Monday, March 7, 2011

Idea Garage Sale: Superpowers

Yes, I'm a day late. Still convalescing (just a cold; I'm being a wimp), so let's go with something simple and obvious.

If you had a superpower, what would it be?

That was easy. Now, the hard part - what would its limitation be?

You can't have a superpower without limitations, or everything gets too easy and there's no story, which is the important thing here.

In traditional storytelling, the limitation on the superpower is generally so stringent that the power becomes a disadvantage, as in Midas's touch - the fact that he had no control over whether or not what he touched turned to gold transformed his wish gratification into tragedy. People who get three wishes always live to regret it, or at least waste them. Superpowers (i.e. magic) that are useful generally abide in items, which are vulnerable to being stolen or lost, and this provides a good bit of the plot in stories like "Aladdin and his Wonderful Lamp."

All comic book readers and players of roleplaying games are familiar with the problems inherent in providing a protagonist with useful wish-fulfilling powers. Many games, and runs of comic books, become an arm's race between the heroes and villains, or the players and the game master, with the former constantly acquiring new powers and the latter constantly finding ways to work around them, turn them off, or transcend them. Sooner or later, unless this trend is checked, the end is always the same - epic stories divorced from the core concerns of everyday life, which will be thrilling escapes or tedious wastes of time depending partly on skill in their execution and partly on the taste of the audience.

This applies to classic literature, too - Paradise Lost bores me as much as James Bond and the Kree-Skrull Wars do. I'm a lot more interested in getting Dorothy home to Aunt Em than I am in saving the universe. A universe small enough to need me to save it is hardly worth saving, don't you think?

Agh, I'm being drugged, general, and disjointed. The trouble is that the superpower Damon and I have agreed on as the one to pick should we get the opportunity doesn't have any obvious story attached. That's partly why we want it - we want to read stories, not live them. Our chosen superpower is teleportation, and the limitation is that we can only teleport between places with the same name. So we can jump from our home on Magnolia Avenue in San Antonio to the Magnolia Cafe in Austin (but probably can't control which one we go to), and not have to worry about parking. We can walk over to Main Avenue and go to any Main Street in America, and can go all over town using locations named Mission and Alamo. When visiting Atlanta, we can navigate from one Peachtree location to another. I would have to lose some of my aversion to chain businesses if I had this ability, because they'd be such handy navigation hubs.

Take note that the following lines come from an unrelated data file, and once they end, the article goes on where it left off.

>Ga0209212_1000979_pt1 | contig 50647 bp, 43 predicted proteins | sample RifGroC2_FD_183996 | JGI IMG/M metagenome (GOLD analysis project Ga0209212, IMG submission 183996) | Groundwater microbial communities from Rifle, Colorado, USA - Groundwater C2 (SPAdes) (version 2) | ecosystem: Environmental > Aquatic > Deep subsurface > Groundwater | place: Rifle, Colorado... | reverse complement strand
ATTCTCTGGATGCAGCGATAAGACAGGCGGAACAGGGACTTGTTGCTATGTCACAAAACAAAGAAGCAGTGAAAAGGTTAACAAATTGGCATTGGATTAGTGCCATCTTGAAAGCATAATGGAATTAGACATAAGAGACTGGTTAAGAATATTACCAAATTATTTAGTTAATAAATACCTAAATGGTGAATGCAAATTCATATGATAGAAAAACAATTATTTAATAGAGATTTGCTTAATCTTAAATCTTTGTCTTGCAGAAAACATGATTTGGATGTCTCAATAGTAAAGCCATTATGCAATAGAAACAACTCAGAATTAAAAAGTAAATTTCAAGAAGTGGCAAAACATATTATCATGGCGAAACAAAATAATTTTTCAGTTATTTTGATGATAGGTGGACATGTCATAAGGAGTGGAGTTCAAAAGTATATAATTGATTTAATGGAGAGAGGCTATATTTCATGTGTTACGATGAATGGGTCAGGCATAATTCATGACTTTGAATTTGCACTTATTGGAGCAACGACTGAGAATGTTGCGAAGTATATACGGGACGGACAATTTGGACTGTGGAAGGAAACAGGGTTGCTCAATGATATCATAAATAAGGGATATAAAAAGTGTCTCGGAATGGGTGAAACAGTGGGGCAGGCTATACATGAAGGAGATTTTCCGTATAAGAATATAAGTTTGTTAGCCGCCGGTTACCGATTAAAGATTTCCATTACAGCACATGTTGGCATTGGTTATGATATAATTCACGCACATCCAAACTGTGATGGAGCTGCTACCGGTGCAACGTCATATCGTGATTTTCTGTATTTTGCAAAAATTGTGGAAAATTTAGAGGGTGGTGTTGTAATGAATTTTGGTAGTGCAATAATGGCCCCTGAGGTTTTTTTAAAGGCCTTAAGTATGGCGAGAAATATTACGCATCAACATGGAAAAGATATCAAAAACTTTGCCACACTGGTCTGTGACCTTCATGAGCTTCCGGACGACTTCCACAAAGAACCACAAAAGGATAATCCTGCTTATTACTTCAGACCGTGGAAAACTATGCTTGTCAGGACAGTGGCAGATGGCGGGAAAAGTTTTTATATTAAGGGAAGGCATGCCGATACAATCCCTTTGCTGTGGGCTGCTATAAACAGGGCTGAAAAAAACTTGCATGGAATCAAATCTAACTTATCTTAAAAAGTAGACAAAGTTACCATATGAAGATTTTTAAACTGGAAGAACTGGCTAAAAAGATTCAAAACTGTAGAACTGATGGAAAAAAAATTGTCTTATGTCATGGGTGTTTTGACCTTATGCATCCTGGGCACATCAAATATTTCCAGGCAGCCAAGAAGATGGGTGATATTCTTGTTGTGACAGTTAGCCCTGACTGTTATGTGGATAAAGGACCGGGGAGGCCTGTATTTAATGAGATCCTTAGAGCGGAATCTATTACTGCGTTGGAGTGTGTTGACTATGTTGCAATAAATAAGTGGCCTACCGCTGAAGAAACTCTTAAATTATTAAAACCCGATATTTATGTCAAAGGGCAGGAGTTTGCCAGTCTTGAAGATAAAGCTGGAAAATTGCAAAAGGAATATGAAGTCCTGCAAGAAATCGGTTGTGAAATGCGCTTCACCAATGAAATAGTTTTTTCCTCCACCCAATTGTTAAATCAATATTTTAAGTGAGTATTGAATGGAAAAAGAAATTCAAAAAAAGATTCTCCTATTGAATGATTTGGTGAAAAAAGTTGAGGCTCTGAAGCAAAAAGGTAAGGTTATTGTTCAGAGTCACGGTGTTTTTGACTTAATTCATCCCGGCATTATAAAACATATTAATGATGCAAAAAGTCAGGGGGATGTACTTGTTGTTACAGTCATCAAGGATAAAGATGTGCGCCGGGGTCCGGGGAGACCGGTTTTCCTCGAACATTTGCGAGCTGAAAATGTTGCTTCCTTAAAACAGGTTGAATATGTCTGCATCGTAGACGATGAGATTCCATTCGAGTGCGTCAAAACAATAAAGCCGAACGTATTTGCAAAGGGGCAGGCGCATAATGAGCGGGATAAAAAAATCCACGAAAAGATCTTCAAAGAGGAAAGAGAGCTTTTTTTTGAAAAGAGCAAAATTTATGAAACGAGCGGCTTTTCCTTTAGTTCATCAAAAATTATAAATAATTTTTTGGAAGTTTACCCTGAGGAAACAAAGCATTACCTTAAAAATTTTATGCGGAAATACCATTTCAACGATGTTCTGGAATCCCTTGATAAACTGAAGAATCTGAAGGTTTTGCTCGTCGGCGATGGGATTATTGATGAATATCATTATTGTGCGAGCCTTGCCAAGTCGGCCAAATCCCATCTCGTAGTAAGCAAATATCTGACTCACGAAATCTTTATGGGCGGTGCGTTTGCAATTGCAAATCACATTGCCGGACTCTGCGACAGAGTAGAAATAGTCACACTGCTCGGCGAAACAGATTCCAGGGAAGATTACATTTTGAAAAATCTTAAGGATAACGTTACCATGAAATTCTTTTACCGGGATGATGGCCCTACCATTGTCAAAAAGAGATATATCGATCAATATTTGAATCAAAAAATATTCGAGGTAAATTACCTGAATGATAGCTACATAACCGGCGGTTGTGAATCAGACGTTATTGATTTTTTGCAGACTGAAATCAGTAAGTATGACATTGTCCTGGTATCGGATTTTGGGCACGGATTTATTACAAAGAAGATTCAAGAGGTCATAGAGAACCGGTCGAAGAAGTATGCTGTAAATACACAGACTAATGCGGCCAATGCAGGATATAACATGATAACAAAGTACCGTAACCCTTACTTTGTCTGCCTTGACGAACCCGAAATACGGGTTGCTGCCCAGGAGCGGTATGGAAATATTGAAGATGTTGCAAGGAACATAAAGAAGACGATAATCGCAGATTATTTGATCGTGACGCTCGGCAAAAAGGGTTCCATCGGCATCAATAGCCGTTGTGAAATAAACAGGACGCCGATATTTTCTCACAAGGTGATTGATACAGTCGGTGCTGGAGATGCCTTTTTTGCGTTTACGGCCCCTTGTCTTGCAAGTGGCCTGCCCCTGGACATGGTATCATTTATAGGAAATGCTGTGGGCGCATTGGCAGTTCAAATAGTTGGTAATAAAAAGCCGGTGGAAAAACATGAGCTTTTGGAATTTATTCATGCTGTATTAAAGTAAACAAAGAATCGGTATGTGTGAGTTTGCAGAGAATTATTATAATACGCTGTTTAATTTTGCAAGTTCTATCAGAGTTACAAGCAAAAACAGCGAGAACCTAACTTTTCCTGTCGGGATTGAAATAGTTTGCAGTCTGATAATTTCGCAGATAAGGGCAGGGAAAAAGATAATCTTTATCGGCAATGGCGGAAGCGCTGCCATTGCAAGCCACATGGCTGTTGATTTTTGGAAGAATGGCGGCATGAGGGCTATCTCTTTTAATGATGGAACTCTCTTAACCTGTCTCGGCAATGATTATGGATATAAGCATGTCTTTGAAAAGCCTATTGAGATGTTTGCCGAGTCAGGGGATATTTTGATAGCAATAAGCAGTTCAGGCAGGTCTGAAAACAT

Still, if I tried, and had less cough syrup in my system, I could come up with a story in which the confusion of place names, or a small error in navigation, got us into an interesting pickle.

So what's yours?


  1. My own power would be a healing touch, with the obvious limitation of exhaustion. In other words, what I have now, only more of it.

    As for your teleportation power, I would say the story value would lie in errors of destination: Main Street in the wrong city (or state), or aboard the submarine USS Maine (I'm too lazy to see if there is a modern vessel with that name, but if there were, it would be a sub), or at the home of Miss Louisa Mayne, or at the Main Street Bar (which is still called that even though it has moved over to Johnson Boulevard).

  2. Ah, but would you do it as farce or suspense? What is at stake when you miss your destination?

    The idea of accidentally materializing inside a nuclear submarine is intriguing. There's no place to hide in those things.